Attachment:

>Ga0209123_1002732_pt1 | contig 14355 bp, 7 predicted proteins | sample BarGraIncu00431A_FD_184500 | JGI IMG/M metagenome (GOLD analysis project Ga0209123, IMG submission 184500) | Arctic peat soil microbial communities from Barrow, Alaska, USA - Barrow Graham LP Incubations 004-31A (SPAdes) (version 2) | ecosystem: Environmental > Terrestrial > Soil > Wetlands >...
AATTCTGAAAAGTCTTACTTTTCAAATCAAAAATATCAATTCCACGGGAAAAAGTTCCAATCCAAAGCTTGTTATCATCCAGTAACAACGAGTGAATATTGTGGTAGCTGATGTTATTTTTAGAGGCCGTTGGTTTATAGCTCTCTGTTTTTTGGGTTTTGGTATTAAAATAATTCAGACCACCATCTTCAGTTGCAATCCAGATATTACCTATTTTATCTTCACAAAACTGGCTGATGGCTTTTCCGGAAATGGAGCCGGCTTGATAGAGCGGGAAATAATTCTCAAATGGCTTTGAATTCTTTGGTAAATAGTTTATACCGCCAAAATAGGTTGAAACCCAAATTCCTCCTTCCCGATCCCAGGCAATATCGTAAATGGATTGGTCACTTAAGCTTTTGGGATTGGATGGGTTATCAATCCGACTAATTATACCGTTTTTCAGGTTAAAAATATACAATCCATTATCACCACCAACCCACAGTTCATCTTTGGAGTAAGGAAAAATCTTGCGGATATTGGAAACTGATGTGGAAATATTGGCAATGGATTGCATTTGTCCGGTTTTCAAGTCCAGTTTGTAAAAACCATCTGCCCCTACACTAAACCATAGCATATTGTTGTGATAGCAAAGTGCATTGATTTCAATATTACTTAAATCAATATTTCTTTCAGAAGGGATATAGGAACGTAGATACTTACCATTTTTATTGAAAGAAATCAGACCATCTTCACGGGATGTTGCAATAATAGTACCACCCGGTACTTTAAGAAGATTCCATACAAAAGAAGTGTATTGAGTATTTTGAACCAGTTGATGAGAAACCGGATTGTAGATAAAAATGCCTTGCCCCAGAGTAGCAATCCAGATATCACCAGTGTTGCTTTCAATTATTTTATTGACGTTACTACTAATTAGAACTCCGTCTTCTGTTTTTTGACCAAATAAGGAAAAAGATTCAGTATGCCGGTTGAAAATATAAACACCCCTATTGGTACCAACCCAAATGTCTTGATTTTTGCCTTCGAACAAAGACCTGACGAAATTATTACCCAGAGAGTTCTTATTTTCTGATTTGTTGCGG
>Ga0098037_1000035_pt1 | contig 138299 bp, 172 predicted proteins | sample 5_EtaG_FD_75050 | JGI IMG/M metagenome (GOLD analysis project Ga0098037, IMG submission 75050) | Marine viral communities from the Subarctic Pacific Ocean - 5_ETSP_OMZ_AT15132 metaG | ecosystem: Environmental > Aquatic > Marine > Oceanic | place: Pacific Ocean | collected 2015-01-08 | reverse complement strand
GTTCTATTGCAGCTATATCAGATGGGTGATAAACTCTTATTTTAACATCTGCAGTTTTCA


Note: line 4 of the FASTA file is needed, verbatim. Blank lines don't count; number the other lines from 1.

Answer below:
GTTCTATTGCAGCTATATCAGATGGGTGATAAACTCTTATTTTAACATCTGCAGTTTTCA